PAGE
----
Iran prison fire death toll rises as protests continue

All the victims were being held in a section of the prison designated for prisoners of robbery-related crimes, the judiciary said.

 A picture obtained from the Iranian Mizan News Agency on October 16, 2022 shows damage caused by a fire in the notorious Evin prison, northwest of the Iranian capital Tehran. (photo credit: KOOSHA MAHSHID FALAHI/MIZAN/AFP VIA GETTY IMAGES)
A picture obtained from the Iranian Mizan News Agency on October 16, 2022 shows damage caused by a fire in the notorious Evin prison, northwest of the Iranian capital Tehran.
(photo credit: KOOSHA MAHSHID FALAHI/MIZAN/AFP VIA GETTY IMAGES)

Eight prisoners died as a result of a fire at Tehran's Evin prison over the weekend, Iran's judiciary said on Monday, doubling the death toll from a blaze that has increased pressure on the government as it struggles to contain mass protests.

The fate of Mahsa Amini, a 22-year-old Kurdish Iranian woman who died in custody on Sept. 16 after she was apprehended by Iran's morality police for "inappropriate attire," unleashed a wave of protests that spread rapidly and to all layers of society.

The unrest has turned into one of the boldest challenges to Iran's clerical rulers since the 1979 revolution, with protesters calling for the downfall of the Islamic Republic, even if the protests do not seem close to toppling the system.

Iran's judiciary said the blaze on Saturday evening was started by prisoners in a workshop after a fight, and that those killed had died of smoke inhalation. All were from a section of the prison for inmates jailed for robbery-related crimes, it said.

Evin Prison, which in 2018 was blacklisted by the US government for "serious human rights abuses," also holds political prisoners and many detainees facing security charges, including Iranians with dual nationality.

 A general view of a warehouse after the fire in Evin prison in Tehran, Iran October 17, 2022.  (credit: MAJID ASGARIPOUR/WANA/REUTERS) A general view of a warehouse after the fire in Evin prison in Tehran, Iran October 17, 2022. (credit: MAJID ASGARIPOUR/WANA/REUTERS)

Iran's top judge Gholamhossein Mohseni Ejei blamed the fire on "agents of Iran's enemy" on Monday, while Iranian foreign ministry spokesman Nasser Kanaani said such an event could have happened in any country.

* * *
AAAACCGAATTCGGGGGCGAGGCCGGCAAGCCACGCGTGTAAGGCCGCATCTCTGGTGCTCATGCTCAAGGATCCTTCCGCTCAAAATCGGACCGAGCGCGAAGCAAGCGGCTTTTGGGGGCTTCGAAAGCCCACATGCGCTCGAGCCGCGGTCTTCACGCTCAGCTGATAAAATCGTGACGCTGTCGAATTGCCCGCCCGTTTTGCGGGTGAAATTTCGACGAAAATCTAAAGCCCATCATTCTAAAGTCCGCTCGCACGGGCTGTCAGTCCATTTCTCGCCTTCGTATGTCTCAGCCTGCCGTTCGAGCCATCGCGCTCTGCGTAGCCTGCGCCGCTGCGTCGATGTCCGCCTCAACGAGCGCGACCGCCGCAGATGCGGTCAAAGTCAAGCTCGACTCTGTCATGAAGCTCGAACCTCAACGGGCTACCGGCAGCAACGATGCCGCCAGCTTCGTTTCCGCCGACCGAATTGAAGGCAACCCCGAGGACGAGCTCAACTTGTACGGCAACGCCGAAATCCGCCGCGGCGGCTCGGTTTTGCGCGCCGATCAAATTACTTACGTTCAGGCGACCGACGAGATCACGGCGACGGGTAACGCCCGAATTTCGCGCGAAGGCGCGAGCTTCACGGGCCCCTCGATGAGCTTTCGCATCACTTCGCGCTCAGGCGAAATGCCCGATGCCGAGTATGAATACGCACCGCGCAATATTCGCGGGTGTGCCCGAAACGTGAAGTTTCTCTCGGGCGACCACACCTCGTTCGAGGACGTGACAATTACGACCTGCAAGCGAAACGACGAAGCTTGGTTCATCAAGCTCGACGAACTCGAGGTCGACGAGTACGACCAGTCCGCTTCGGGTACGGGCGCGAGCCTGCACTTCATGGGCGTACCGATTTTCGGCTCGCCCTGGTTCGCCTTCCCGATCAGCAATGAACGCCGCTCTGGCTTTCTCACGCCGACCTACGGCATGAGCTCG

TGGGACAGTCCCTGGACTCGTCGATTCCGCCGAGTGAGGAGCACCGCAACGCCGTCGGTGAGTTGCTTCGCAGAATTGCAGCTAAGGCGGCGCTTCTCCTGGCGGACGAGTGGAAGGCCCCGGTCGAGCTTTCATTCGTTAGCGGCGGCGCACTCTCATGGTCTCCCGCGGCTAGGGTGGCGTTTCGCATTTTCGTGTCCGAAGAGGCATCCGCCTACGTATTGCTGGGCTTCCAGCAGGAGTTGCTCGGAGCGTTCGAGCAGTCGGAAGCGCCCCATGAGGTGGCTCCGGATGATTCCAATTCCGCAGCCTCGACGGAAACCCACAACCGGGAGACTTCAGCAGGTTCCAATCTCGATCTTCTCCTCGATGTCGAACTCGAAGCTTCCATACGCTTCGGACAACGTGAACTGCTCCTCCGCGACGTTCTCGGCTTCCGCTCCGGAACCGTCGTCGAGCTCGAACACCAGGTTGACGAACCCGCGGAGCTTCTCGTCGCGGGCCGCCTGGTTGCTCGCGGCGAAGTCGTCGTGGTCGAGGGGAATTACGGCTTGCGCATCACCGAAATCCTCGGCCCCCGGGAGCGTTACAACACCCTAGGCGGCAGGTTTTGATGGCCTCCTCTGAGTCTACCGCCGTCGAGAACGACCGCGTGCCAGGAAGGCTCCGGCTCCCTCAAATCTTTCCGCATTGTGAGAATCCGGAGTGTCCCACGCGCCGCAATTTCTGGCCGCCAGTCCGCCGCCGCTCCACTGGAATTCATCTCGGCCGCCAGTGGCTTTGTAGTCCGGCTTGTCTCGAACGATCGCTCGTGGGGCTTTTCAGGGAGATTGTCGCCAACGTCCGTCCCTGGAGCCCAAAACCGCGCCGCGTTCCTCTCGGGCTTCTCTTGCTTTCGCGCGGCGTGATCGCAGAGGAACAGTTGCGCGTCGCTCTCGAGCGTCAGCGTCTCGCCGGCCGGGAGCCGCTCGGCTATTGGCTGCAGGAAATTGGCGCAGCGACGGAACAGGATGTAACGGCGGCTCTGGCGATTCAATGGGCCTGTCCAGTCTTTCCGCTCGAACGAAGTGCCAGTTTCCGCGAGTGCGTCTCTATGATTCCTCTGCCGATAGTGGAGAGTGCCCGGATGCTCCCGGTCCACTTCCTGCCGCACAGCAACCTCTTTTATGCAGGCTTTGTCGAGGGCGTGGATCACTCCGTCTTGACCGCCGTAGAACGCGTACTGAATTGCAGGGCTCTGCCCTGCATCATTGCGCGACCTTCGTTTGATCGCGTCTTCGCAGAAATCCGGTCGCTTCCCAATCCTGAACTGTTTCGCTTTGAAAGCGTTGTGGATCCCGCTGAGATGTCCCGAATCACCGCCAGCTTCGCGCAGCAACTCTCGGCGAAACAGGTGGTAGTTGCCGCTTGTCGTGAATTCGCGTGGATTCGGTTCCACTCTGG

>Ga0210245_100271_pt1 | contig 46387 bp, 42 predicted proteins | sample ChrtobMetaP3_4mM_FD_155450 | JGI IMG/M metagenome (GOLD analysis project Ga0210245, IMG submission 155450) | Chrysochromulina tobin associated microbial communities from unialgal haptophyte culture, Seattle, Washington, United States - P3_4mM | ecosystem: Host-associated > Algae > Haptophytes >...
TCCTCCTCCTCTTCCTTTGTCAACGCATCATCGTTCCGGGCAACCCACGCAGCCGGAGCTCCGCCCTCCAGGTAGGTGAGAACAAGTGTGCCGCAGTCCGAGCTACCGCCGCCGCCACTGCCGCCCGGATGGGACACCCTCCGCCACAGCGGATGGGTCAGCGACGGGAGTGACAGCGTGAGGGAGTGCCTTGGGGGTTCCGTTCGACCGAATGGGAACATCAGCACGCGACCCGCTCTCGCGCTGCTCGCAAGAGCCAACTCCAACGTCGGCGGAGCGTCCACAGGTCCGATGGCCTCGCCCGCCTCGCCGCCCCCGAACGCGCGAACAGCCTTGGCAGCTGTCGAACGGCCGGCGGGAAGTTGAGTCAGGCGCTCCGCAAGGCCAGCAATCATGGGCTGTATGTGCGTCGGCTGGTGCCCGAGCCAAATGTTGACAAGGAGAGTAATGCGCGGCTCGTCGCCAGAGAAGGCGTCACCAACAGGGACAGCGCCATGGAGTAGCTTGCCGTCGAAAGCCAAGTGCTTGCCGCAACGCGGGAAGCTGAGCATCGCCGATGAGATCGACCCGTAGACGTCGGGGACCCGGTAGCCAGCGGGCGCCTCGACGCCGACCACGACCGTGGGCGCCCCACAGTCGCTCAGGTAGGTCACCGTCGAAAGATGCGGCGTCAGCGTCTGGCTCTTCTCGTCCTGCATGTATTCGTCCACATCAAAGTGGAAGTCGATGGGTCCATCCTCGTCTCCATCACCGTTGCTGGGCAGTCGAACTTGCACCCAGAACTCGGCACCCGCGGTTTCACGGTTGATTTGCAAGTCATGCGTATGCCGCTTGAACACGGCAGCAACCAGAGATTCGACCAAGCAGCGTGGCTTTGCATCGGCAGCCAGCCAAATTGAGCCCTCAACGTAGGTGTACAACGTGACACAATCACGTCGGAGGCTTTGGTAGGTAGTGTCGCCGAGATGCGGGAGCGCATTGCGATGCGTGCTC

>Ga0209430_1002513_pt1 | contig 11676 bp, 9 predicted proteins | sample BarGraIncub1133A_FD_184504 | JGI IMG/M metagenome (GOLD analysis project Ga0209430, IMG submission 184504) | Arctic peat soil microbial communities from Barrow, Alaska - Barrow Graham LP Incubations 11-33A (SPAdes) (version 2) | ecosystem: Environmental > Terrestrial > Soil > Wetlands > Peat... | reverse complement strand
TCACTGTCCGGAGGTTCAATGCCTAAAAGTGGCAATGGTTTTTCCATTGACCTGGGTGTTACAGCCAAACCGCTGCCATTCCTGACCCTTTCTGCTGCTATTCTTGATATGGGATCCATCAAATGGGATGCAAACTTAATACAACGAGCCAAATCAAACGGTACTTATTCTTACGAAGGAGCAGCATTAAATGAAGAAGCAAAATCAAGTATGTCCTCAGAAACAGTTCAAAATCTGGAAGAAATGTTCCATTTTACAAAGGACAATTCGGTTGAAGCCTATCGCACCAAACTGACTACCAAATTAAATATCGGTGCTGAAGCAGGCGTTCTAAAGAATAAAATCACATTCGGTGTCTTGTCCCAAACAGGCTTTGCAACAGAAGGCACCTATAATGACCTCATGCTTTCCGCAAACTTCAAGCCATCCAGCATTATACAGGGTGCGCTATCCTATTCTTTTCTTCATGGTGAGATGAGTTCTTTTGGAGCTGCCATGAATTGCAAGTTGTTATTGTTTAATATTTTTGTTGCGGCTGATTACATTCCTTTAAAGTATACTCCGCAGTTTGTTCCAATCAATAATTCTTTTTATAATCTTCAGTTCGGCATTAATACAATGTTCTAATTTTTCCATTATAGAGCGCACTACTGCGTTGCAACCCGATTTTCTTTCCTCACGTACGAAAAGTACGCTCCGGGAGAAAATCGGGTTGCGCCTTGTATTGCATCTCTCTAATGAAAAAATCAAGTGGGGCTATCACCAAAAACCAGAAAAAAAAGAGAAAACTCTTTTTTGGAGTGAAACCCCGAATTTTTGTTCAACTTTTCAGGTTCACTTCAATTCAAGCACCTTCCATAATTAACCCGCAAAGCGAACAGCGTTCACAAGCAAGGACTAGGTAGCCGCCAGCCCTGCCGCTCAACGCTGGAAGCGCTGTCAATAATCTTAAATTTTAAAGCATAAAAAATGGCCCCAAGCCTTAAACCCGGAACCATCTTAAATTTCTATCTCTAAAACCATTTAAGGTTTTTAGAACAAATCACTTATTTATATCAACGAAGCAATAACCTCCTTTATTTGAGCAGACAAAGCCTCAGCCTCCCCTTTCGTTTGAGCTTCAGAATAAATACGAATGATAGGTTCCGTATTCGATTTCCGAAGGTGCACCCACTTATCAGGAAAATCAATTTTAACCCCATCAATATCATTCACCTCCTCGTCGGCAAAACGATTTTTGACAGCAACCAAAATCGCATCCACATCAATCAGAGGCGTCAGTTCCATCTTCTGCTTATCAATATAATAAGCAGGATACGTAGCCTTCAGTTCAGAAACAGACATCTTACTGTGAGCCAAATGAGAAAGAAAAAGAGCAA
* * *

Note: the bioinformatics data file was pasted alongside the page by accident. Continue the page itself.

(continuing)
Videos and posts on social media showed dozens of Iranian political prisoners being transferred from Evin to other jails. Relatives said they did not know why they are being moved and are concerned for their safety.

Iran vs the world

Iran has accused countries who have expressed support for the protests of meddling in their internal affairs, including President Ebrahim Raisi, who on Sunday blamed his US counterpart for inciting "chaos, terror, and destruction" in Iran.

People gather  next to a burning motorcycle in the Iranian capital of Tehran on October 8, 2022. (credit: AFP VIA GETTY IMAGES)People gather next to a burning motorcycle in the Iranian capital of Tehran on October 8, 2022. (credit: AFP VIA GETTY IMAGES)

One traffic police officer was shot on Monday in Saravan in southeastern Iran by what the province's police commander said were "terrorists" armed with AK-47 assault rifles.

The sounds of gunfire were frequently heard in the Kurdish city of Sanandaj, according to audio files that human rights group Hengaw received.

US President Joe Biden and the European Union are among those to have criticized Tehran's crackdown on protesters; on Monday EU ministers were set to impose travel bans and freeze the assets of some 15 Iranians involved.

"We will launch ... a sanctions package today that will hold accountable those who are responsible for the brutal crimes against women, youths and men," German Foreign Minister Annalena Baerbock told reporters in Luxembourg.

"Amongst those listed is the so-called morality police - morality police being a misnomer, actually, if you see what crimes are committed there," she said.

 Kurdish protests ignite a country

The protests, which started at Amini's funeral in her Kurdish hometown of Saqez, spread rapidly to cities and provinces across Iran, a large country of more than 80 million people.

Demonstrations resumed early Monday in the central city of Yazd and several other cities, including Piranshahr in the northwest and Tehran.

The widely followed activist Tasvir1500 Twitter account carried a video showing people setting tires on fire in the streets and calling for the death of Iran's Supreme Leader Ayatollah Ali Khamenei.

Reuters could not independently verify the videos.

Iran tries, and fails, to regain control

Much of the crackdown by security forces has focused on the northwest where most of Iran's estimated 10 million Kurds live, but the protests have swept other areas home to ethnic minorities with long-standing grievances against the state.

Iran's religious leaders have said the unrest is part of a breakaway uprising by the Kurdish minority, threatening the nation's unity rather than its clerical rule.

Iran has deployed the Basij militia, voluntary military troops which have been at the forefront of repressing popular unrest, but they have failed to contain the protests.

The elite Revolutionary Guards, who have not taken part in the crackdown, began military exercises on Monday.

Rights groups said at least 240 protesters had been killed, including 32 minors. Over 8,000 people had been arrested in 111 cities and towns, Iranian activist news agency HRANA said on Saturday. The authorities have not published a death toll.

Iran, which has blamed the violence on enemies at home and abroad, denies security forces have killed protesters. State media said on Saturday at least 26 members of the security forces had been killed by "rioters."